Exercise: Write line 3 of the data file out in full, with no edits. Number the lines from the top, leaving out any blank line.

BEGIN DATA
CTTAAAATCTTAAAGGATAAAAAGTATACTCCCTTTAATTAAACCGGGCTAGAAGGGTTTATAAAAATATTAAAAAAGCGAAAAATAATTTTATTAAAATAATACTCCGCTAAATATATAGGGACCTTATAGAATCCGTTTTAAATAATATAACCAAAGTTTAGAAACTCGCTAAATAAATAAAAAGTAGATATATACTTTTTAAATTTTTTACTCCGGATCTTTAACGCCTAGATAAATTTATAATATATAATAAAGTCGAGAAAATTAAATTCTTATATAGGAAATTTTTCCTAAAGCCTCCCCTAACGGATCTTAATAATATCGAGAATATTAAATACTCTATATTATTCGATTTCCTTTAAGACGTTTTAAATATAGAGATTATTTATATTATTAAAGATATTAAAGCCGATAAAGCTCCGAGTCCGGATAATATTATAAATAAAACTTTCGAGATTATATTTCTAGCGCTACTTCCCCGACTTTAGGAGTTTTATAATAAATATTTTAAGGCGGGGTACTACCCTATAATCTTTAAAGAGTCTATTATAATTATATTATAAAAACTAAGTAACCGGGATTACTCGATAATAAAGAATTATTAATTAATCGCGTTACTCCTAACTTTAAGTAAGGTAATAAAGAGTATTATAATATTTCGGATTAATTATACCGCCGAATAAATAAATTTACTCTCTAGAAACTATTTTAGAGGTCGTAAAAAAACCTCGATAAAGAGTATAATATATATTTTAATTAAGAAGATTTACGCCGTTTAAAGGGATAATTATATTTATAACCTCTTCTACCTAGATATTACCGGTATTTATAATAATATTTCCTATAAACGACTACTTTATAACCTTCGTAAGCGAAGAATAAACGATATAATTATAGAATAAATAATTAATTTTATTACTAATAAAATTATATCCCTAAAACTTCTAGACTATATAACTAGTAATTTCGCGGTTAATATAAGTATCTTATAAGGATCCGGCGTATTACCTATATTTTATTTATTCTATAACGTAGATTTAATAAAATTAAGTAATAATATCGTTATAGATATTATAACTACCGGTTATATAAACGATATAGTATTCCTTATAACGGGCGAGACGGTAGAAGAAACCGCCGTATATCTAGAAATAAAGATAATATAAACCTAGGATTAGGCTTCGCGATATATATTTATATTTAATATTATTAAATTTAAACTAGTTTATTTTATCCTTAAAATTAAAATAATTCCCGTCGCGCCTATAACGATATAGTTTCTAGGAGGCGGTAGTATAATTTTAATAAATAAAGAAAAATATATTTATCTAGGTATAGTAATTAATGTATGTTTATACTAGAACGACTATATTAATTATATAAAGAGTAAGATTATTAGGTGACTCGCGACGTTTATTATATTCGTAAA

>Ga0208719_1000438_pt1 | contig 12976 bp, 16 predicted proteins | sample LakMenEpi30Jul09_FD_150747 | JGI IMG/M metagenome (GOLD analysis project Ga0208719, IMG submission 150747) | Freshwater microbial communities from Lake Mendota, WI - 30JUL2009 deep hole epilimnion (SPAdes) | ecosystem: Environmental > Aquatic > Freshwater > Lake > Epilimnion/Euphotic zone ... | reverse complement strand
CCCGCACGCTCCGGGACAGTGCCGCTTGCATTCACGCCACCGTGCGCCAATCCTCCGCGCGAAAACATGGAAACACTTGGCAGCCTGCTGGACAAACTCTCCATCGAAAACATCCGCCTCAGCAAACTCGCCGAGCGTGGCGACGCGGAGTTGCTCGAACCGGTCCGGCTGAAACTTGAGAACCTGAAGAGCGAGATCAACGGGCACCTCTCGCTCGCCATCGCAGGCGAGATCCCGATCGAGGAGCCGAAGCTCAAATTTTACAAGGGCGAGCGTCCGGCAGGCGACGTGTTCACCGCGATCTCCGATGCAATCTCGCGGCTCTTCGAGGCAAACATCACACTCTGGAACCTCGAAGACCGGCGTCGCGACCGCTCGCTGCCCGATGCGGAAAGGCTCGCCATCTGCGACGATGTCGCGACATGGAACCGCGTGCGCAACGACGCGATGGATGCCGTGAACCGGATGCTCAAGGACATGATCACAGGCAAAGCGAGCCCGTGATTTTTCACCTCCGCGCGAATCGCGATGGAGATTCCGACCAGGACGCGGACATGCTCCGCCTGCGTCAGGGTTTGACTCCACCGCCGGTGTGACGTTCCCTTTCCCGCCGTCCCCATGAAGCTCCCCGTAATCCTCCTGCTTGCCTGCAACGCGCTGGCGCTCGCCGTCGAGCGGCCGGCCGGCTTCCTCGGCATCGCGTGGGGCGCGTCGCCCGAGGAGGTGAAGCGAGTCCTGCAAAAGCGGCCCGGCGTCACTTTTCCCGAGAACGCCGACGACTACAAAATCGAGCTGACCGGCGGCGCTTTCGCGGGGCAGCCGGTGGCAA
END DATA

CCCGCACGCTCCGGGACAGTGCCGCTTGCATTCACGCCACCGTGCGCCAATCCTCCGCGCGAAAACATGGAAACACTTGGCAGCCTGCTGGACAAACTCTCCATCGAAAACATCCGCCTCAGCAAACTCGCCGAGCGTGGCGACGCGGAGTTGCTCGAACCGGTCCGGCTGAAACTTGAGAACCTGAAGAGCGAGATCAACGGGCACCTCTCGCTCGCCATCGCAGGCGAGATCCCGATCGAGGAGCCGAAGCTCAAATTTTACAAGGGCGAGCGTCCGGCAGGCGACGTGTTCACCGCGATCTCCGATGCAATCTCGCGGCTCTTCGAGGCAAACATCACACTCTGGAACCTCGAAGACCGGCGTCGCGACCGCTCGCTGCCCGATGCGGAAAGGCTCGCCATCTGCGACGATGTCGCGACATGGAACCGCGTGCGCAACGACGCGATGGATGCCGTGAACCGGATGCTCAAGGACATGATCACAGGCAAAGCGAGCCCGTGATTTTTCACCTCCGCGCGAATCGCGATGGAGATTCCGACCAGGACGCGGACATGCTCCGCCTGCGTCAGGGTTTGACTCCACCGCCGGTGTGACGTTCCCTTTCCCGCCGTCCCCATGAAGCTCCCCGTAATCCTCCTGCTTGCCTGCAACGCGCTGGCGCTCGCCGTCGAGCGGCCGGCCGGCTTCCTCGGCATCGCGTGGGGCGCGTCGCCCGAGGAGGTGAAGCGAGTCCTGCAAAAGCGGCCCGGCGTCACTTTTCCCGAGAACGCCGACGACTACAAAATCGAGCTGACCGGCGGCGCTTTCGCGGGGCAGCCGGTGGCAA